Tilosh: Tilosh is an event that usually takes place the night before the wedding. Selected members of the groom’s family, his groomsmen and best man, as messengers for the groom, go to the bride’s parents home with a suitcase full of gifts for the bride. Upon arrival, they are received by the parents, relatives, and bridesmaids. The bride is not present during this event. They will first greet the parents and other elders in the home with a kiss on the knees as a sign of respect. Then, they would stand in front of the hosts who demand to see the items inside the suitcases. The best man does the majority of the talking and before he takes out each item, he would first give exaggerated descriptions and phrases to make the item appear more expensive/rare. In response, the bride’s family and bridesmaids would deliberately belittle the value of each gift. In addition, while the best man if presenting a certain gift, a bridesmaid will sneak and take an item from the suitcase such as a shoe, or an earring. When the best man goes to present the item and only has 1 of a pair, the hosts will ridicule the groom for only bringing only one shoe or item. The groomsmen will respond by saying it was not their groom, but a jealous bridesmaid that did such mischief. This entertaining and theatrical banter continues until the bridesmaids receive each gift. Afterwards, the family will provide the final blessing for the groom to marry the bride and they will all enjoy a traditional feast.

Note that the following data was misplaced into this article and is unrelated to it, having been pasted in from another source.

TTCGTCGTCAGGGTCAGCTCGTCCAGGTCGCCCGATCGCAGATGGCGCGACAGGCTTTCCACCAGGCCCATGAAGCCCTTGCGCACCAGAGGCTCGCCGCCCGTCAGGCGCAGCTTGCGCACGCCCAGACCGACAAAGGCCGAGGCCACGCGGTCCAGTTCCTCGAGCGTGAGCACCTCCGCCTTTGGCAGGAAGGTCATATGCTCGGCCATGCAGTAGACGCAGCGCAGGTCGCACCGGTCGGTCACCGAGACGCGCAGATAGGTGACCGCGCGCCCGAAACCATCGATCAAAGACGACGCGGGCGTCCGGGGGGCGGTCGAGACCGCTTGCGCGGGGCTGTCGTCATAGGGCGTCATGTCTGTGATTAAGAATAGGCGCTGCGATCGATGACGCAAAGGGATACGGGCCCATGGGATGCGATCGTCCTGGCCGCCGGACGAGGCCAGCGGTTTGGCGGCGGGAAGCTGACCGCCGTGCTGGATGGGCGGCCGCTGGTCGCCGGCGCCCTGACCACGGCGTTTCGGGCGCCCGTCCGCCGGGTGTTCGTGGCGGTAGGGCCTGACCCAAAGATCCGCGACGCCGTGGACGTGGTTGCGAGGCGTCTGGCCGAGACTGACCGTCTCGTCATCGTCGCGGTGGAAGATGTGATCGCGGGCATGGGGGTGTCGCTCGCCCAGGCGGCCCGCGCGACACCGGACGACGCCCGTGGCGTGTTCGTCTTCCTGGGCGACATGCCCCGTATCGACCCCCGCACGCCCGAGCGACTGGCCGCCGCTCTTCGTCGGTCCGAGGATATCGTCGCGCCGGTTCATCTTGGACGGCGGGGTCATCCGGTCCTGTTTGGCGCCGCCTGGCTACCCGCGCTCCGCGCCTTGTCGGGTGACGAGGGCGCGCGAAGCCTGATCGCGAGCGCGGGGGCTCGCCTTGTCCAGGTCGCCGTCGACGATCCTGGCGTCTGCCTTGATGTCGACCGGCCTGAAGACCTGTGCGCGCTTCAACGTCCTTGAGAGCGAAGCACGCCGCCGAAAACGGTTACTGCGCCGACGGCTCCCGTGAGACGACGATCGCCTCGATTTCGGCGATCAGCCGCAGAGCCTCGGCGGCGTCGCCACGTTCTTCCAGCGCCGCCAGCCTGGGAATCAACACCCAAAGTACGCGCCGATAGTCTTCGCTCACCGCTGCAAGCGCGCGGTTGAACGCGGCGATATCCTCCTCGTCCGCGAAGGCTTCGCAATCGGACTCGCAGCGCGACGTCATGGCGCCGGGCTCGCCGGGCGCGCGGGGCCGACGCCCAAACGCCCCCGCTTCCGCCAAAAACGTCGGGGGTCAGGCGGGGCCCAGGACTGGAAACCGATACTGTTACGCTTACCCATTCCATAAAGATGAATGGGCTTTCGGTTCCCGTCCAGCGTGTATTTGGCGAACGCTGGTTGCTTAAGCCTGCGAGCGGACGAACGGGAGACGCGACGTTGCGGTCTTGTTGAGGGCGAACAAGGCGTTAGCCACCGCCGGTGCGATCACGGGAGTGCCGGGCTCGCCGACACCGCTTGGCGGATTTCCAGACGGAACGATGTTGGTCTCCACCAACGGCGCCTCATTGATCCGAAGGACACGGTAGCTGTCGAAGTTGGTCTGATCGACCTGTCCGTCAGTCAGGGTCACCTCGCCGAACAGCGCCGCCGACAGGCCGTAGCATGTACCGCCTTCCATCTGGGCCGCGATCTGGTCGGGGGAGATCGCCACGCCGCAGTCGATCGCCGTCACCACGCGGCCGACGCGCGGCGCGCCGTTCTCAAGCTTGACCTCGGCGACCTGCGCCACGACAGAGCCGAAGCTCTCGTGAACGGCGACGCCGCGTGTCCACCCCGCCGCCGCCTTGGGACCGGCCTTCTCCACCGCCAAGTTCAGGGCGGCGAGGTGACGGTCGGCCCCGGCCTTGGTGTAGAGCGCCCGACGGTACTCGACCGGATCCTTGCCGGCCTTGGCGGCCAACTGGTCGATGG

Wedding Morning: When the big arrives, relatives and guests get together at the bride and groom’s homes to assist the bride and groom in preparing for the day. The groom dresses in traditional garb and is blessed by his parents, relatives and elders. He and his friends then head to the bride’s home. They are greeted at the entrance by the bride’s family and bridesmaids who are all singing and dancing and preventing the groom and groomsmen from walking in. The groomsmen will “fight” off the bride’s family to allow the groom to walk in and claim his bride! This is an old custom to prevent the groom from entering until he pays his dowry.